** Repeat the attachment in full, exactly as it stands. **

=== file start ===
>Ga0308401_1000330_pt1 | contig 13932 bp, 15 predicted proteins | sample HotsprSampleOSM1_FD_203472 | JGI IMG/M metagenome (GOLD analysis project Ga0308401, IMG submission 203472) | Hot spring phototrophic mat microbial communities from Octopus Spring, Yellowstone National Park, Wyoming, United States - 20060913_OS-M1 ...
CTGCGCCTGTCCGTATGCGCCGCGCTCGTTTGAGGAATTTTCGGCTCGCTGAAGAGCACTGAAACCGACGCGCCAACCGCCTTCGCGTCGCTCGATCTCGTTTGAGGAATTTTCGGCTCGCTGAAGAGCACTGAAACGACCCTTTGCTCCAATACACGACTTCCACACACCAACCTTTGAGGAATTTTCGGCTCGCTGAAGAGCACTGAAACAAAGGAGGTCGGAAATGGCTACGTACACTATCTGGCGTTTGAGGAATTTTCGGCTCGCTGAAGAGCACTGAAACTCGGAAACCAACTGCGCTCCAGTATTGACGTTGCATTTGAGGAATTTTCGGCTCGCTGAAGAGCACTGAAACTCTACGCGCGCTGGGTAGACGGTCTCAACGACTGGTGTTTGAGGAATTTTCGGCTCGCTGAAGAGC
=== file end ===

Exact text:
>Ga0308401_1000330_pt1 | contig 13932 bp, 15 predicted proteins | sample HotsprSampleOSM1_FD_203472 | JGI IMG/M metagenome (GOLD analysis project Ga0308401, IMG submission 203472) | Hot spring phototrophic mat microbial communities from Octopus Spring, Yellowstone National Park, Wyoming, United States - 20060913_OS-M1 ...
CTGCGCCTGTCCGTATGCGCCGCGCTCGTTTGAGGAATTTTCGGCTCGCTGAAGAGCACTGAAACCGACGCGCCAACCGCCTTCGCGTCGCTCGATCTCGTTTGAGGAATTTTCGGCTCGCTGAAGAGCACTGAAACGACCCTTTGCTCCAATACACGACTTCCACACACCAACCTTTGAGGAATTTTCGGCTCGCTGAAGAGCACTGAAACAAAGGAGGTCGGAAATGGCTACGTACACTATCTGGCGTTTGAGGAATTTTCGGCTCGCTGAAGAGCACTGAAACTCGGAAACCAACTGCGCTCCAGTATTGACGTTGCATTTGAGGAATTTTCGGCTCGCTGAAGAGCACTGAAACTCTACGCGCGCTGGGTAGACGGTCTCAACGACTGGTGTTTGAGGAATTTTCGGCTCGCTGAAGAGC